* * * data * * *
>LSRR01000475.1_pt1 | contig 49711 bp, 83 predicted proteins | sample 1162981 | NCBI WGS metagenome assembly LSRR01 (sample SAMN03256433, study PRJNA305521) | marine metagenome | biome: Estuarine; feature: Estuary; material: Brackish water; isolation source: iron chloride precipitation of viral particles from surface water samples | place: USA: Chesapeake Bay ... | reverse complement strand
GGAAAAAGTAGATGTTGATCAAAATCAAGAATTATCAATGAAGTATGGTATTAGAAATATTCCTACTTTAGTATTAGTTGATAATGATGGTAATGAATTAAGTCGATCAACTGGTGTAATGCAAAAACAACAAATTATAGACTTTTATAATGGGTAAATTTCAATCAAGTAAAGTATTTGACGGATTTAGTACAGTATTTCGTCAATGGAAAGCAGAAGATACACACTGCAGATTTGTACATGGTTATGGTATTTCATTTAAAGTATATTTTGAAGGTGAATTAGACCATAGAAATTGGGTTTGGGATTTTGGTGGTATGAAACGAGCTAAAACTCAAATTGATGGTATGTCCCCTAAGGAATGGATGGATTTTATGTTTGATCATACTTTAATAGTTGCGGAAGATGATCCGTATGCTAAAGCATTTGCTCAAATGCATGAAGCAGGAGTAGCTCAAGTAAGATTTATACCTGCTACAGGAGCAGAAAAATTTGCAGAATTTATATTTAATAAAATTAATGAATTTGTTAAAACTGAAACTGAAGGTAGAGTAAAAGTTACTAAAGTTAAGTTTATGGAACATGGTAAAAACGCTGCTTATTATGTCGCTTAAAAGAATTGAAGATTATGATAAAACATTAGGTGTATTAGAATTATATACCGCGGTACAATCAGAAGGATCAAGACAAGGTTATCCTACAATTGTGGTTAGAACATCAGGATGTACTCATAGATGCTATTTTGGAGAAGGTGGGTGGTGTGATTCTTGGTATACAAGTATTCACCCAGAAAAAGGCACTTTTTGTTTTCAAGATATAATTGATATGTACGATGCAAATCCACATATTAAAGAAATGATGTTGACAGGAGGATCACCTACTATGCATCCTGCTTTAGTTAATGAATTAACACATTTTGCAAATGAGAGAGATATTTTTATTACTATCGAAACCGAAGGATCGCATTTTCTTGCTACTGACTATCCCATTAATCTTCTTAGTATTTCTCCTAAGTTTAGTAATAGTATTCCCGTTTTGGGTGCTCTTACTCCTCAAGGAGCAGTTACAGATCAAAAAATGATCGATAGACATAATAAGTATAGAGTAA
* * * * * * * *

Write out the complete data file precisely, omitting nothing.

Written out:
>LSRR01000475.1_pt1 | contig 49711 bp, 83 predicted proteins | sample 1162981 | NCBI WGS metagenome assembly LSRR01 (sample SAMN03256433, study PRJNA305521) | marine metagenome | biome: Estuarine; feature: Estuary; material: Brackish water; isolation source: iron chloride precipitation of viral particles from surface water samples | place: USA: Chesapeake Bay ... | reverse complement strand
GGAAAAAGTAGATGTTGATCAAAATCAAGAATTATCAATGAAGTATGGTATTAGAAATATTCCTACTTTAGTATTAGTTGATAATGATGGTAATGAATTAAGTCGATCAACTGGTGTAATGCAAAAACAACAAATTATAGACTTTTATAATGGGTAAATTTCAATCAAGTAAAGTATTTGACGGATTTAGTACAGTATTTCGTCAATGGAAAGCAGAAGATACACACTGCAGATTTGTACATGGTTATGGTATTTCATTTAAAGTATATTTTGAAGGTGAATTAGACCATAGAAATTGGGTTTGGGATTTTGGTGGTATGAAACGAGCTAAAACTCAAATTGATGGTATGTCCCCTAAGGAATGGATGGATTTTATGTTTGATCATACTTTAATAGTTGCGGAAGATGATCCGTATGCTAAAGCATTTGCTCAAATGCATGAAGCAGGAGTAGCTCAAGTAAGATTTATACCTGCTACAGGAGCAGAAAAATTTGCAGAATTTATATTTAATAAAATTAATGAATTTGTTAAAACTGAAACTGAAGGTAGAGTAAAAGTTACTAAAGTTAAGTTTATGGAACATGGTAAAAACGCTGCTTATTATGTCGCTTAAAAGAATTGAAGATTATGATAAAACATTAGGTGTATTAGAATTATATACCGCGGTACAATCAGAAGGATCAAGACAAGGTTATCCTACAATTGTGGTTAGAACATCAGGATGTACTCATAGATGCTATTTTGGAGAAGGTGGGTGGTGTGATTCTTGGTATACAAGTATTCACCCAGAAAAAGGCACTTTTTGTTTTCAAGATATAATTGATATGTACGATGCAAATCCACATATTAAAGAAATGATGTTGACAGGAGGATCACCTACTATGCATCCTGCTTTAGTTAATGAATTAACACATTTTGCAAATGAGAGAGATATTTTTATTACTATCGAAACCGAAGGATCGCATTTTCTTGCTACTGACTATCCCATTAATCTTCTTAGTATTTCTCCTAAGTTTAGTAATAGTATTCCCGTTTTGGGTGCTCTTACTCCTCAAGGAGCAGTTACAGATCAAAAAATGATCGATAGACATAATAAGTATAGAGTAA